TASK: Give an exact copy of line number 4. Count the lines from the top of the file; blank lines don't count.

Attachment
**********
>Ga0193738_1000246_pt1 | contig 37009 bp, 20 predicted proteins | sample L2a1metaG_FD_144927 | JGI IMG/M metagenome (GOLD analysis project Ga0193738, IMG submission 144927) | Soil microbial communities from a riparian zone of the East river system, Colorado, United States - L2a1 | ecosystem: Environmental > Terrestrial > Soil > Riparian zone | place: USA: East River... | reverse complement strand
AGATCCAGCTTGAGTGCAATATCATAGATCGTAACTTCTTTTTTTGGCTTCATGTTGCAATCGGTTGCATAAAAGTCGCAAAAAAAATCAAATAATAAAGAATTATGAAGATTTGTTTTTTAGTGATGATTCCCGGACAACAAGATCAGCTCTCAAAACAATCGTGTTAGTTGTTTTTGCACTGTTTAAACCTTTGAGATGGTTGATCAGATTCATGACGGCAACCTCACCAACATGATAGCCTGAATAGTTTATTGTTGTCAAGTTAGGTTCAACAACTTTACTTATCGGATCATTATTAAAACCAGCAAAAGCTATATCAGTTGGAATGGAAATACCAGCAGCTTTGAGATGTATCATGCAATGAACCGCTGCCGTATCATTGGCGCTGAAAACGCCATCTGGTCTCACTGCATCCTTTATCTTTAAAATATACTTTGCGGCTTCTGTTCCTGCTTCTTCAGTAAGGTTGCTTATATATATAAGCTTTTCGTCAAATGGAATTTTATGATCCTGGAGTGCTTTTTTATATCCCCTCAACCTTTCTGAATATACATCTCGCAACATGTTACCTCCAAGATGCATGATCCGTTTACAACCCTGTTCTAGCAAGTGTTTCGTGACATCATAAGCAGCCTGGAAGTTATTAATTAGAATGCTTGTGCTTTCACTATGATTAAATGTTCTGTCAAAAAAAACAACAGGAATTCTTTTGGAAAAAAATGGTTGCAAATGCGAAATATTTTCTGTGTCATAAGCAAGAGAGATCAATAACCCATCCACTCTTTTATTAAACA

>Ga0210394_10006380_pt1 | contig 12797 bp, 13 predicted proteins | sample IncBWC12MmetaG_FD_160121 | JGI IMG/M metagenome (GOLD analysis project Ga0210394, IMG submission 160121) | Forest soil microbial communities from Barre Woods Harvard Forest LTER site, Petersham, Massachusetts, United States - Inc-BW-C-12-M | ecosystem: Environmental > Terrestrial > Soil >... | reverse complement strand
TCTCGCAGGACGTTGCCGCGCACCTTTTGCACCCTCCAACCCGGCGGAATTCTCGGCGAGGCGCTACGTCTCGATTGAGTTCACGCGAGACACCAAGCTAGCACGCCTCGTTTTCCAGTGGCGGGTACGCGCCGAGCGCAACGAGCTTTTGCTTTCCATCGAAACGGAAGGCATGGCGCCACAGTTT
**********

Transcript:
TCTCGCAGGACGTTGCCGCGCACCTTTTGCACCCTCCAACCCGGCGGAATTCTCGGCGAGGCGCTACGTCTCGATTGAGTTCACGCGAGACACCAAGCTAGCACGCCTCGTTTTCCAGTGGCGGGTACGCGCCGAGCGCAACGAGCTTTTGCTTTCCATCGAAACGGAAGGCATGGCGCCACAGTTT